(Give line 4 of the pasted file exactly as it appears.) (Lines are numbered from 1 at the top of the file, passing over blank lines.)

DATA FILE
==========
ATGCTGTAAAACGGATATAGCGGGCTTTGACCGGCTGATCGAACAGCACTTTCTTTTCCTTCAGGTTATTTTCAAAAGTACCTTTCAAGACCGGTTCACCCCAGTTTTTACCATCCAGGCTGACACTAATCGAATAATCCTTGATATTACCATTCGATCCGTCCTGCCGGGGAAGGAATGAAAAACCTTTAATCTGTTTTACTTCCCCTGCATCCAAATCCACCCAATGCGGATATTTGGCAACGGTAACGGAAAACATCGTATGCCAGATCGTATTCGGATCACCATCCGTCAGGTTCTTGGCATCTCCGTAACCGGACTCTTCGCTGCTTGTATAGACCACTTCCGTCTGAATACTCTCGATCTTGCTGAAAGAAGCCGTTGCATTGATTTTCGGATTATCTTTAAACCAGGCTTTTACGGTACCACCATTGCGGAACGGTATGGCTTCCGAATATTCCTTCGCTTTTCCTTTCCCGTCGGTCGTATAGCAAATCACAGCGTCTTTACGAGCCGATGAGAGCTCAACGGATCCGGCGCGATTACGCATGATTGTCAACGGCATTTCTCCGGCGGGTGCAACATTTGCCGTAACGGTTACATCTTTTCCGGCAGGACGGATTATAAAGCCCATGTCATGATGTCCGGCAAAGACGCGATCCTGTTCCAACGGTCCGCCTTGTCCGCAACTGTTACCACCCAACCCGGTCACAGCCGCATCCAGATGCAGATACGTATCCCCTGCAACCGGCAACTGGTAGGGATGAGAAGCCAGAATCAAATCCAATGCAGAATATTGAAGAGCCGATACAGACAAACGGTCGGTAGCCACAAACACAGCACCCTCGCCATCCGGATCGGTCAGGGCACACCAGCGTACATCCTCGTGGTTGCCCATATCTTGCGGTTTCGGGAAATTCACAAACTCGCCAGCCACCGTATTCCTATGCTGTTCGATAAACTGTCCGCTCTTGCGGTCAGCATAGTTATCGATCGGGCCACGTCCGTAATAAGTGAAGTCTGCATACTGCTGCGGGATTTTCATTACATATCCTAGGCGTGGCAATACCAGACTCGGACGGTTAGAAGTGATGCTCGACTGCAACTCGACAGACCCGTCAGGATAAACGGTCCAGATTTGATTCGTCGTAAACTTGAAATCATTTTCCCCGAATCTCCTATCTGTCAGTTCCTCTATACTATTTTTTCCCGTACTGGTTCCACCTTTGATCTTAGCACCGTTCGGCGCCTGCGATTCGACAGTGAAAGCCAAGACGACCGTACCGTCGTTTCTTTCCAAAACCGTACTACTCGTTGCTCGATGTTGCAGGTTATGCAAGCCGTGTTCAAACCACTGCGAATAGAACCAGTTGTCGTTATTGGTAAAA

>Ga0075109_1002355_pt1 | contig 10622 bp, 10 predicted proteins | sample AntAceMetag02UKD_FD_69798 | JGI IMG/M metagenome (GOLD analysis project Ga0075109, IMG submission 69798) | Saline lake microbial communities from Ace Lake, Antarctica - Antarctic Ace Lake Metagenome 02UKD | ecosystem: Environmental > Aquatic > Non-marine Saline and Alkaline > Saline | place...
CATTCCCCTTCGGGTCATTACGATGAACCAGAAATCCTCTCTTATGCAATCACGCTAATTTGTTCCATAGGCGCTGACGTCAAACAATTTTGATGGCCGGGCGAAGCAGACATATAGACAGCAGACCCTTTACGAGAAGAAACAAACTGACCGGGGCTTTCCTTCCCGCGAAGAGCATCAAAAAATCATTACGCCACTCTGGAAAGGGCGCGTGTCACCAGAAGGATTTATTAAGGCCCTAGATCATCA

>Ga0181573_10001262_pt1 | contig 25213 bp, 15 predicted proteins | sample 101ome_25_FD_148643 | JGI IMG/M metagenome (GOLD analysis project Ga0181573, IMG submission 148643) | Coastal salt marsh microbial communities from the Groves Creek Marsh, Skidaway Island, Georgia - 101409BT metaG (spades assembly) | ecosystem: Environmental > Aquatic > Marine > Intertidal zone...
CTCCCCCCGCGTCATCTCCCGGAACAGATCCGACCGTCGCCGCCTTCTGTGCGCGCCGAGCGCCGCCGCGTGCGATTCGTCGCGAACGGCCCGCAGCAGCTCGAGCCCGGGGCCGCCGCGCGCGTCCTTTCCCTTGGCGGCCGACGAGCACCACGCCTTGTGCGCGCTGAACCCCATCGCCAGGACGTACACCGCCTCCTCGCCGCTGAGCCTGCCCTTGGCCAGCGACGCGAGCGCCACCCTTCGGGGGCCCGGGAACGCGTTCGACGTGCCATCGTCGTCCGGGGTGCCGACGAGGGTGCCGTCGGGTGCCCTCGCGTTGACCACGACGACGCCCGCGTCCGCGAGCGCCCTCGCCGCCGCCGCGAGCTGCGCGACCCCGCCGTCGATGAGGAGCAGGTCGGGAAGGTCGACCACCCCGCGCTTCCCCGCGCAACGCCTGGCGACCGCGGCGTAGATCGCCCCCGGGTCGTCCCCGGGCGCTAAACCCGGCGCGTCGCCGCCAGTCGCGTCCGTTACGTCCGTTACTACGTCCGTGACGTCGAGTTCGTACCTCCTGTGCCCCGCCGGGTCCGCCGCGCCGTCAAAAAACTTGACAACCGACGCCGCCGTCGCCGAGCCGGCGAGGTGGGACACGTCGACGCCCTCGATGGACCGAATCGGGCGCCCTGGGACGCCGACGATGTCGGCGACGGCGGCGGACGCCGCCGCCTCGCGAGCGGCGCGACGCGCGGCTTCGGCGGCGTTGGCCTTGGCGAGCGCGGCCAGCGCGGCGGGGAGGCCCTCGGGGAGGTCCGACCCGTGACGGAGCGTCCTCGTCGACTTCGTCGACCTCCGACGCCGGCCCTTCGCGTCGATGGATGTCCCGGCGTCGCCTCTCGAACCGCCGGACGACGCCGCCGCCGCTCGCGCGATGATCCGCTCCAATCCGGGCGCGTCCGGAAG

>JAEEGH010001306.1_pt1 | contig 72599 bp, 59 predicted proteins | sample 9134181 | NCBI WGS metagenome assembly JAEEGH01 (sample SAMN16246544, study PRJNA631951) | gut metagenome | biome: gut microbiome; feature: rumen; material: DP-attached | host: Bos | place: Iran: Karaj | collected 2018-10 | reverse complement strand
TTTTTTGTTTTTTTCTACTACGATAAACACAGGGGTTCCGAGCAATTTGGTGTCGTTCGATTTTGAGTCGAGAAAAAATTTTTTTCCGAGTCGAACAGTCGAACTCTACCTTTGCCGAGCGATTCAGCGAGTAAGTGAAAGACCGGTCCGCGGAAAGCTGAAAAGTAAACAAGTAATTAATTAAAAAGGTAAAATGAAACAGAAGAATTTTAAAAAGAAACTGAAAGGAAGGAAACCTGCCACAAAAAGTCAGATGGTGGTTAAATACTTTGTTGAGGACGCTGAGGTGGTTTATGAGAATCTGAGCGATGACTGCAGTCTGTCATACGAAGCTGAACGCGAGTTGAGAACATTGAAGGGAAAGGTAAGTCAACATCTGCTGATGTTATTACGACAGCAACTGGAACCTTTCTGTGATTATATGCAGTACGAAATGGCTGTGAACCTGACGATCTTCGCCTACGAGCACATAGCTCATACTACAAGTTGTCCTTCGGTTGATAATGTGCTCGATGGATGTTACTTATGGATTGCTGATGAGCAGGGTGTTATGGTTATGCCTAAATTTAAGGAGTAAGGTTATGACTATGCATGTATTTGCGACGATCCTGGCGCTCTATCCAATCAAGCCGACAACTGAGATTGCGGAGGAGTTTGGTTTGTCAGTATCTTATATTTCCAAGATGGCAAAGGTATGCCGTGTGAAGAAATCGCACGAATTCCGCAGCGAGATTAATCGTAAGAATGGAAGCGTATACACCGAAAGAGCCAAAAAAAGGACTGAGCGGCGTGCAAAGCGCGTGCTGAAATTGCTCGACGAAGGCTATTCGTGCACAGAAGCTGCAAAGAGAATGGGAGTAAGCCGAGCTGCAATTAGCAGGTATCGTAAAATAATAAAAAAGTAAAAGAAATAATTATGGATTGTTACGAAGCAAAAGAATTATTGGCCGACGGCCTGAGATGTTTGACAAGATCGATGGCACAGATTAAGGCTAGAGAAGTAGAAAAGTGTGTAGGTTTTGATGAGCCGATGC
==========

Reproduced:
>Ga0181573_10001262_pt1 | contig 25213 bp, 15 predicted proteins | sample 101ome_25_FD_148643 | JGI IMG/M metagenome (GOLD analysis project Ga0181573, IMG submission 148643) | Coastal salt marsh microbial communities from the Groves Creek Marsh, Skidaway Island, Georgia - 101409BT metaG (spades assembly) | ecosystem: Environmental > Aquatic > Marine > Intertidal zone...